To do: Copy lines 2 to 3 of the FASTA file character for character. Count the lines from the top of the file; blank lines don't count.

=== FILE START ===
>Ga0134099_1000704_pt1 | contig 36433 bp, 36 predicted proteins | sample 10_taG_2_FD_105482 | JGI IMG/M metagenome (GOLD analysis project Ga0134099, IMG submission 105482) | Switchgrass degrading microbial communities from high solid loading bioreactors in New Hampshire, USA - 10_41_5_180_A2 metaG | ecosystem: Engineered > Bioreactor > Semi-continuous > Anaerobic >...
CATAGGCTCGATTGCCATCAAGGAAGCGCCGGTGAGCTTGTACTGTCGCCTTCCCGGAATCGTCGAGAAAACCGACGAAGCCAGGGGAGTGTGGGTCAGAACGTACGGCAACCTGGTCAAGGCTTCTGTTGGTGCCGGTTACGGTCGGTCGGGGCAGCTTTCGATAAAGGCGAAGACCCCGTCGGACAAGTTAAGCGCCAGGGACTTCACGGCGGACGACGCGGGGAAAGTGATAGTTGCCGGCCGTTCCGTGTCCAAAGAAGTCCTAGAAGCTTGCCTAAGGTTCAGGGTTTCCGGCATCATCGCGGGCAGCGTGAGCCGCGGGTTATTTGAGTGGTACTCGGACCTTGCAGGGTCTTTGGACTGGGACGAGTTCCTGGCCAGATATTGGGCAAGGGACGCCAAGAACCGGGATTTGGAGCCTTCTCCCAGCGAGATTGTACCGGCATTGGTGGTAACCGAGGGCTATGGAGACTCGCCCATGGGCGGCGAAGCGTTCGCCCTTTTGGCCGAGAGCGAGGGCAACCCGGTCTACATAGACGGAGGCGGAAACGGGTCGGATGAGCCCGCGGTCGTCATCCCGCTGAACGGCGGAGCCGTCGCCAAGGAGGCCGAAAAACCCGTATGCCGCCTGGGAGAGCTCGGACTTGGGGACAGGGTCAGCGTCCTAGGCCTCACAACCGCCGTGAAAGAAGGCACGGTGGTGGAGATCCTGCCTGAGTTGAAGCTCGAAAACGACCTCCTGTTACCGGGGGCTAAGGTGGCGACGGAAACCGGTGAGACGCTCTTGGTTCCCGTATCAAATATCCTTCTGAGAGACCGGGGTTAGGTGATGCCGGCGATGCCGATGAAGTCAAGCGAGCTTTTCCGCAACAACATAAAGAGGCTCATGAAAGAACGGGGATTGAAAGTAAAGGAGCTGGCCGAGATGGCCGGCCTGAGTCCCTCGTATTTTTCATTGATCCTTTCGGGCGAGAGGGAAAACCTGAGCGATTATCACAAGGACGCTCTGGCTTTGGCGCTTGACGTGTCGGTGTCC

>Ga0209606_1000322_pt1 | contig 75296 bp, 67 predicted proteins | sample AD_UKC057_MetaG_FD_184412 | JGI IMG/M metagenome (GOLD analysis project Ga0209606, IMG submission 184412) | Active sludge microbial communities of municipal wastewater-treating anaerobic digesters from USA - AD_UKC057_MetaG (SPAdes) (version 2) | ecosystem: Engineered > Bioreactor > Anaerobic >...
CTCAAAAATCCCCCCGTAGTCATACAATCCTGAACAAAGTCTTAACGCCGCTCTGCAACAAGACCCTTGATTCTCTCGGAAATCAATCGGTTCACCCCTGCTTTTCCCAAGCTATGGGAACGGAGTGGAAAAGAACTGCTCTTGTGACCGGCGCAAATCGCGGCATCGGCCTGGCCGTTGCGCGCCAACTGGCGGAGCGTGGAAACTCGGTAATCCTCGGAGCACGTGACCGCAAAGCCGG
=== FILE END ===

CATAGGCTCGATTGCCATCAAGGAAGCGCCGGTGAGCTTGTACTGTCGCCTTCCCGGAATCGTCGAGAAAACCGACGAAGCCAGGGGAGTGTGGGTCAGAACGTACGGCAACCTGGTCAAGGCTTCTGTTGGTGCCGGTTACGGTCGGTCGGGGCAGCTTTCGATAAAGGCGAAGACCCCGTCGGACAAGTTAAGCGCCAGGGACTTCACGGCGGACGACGCGGGGAAAGTGATAGTTGCCGGCCGTTCCGTGTCCAAAGAAGTCCTAGAAGCTTGCCTAAGGTTCAGGGTTTCCGGCATCATCGCGGGCAGCGTGAGCCGCGGGTTATTTGAGTGGTACTCGGACCTTGCAGGGTCTTTGGACTGGGACGAGTTCCTGGCCAGATATTGGGCAAGGGACGCCAAGAACCGGGATTTGGAGCCTTCTCCCAGCGAGATTGTACCGGCATTGGTGGTAACCGAGGGCTATGGAGACTCGCCCATGGGCGGCGAAGCGTTCGCCCTTTTGGCCGAGAGCGAGGGCAACCCGGTCTACATAGACGGAGGCGGAAACGGGTCGGATGAGCCCGCGGTCGTCATCCCGCTGAACGGCGGAGCCGTCGCCAAGGAGGCCGAAAAACCCGTATGCCGCCTGGGAGAGCTCGGACTTGGGGACAGGGTCAGCGTCCTAGGCCTCACAACCGCCGTGAAAGAAGGCACGGTGGTGGAGATCCTGCCTGAGTTGAAGCTCGAAAACGACCTCCTGTTACCGGGGGCTAAGGTGGCGACGGAAACCGGTGAGACGCTCTTGGTTCCCGTATCAAATATCCTTCTGAGAGACCGGGGTTAGGTGATGCCGGCGATGCCGATGAAGTCAAGCGAGCTTTTCCGCAACAACATAAAGAGGCTCATGAAAGAACGGGGATTGAAAGTAAAGGAGCTGGCCGAGATGGCCGGCCTGAGTCCCTCGTATTTTTCATTGATCCTTTCGGGCGAGAGGGAAAACCTGAGCGATTATCACAAGGACGCTCTGGCTTTGGCGCTTGACGTGTCGGTGTCC

>Ga0209606_1000322_pt1 | contig 75296 bp, 67 predicted proteins | sample AD_UKC057_MetaG_FD_184412 | JGI IMG/M metagenome (GOLD analysis project Ga0209606, IMG submission 184412) | Active sludge microbial communities of municipal wastewater-treating anaerobic digesters from USA - AD_UKC057_MetaG (SPAdes) (version 2) | ecosystem: Engineered > Bioreactor > Anaerobic >...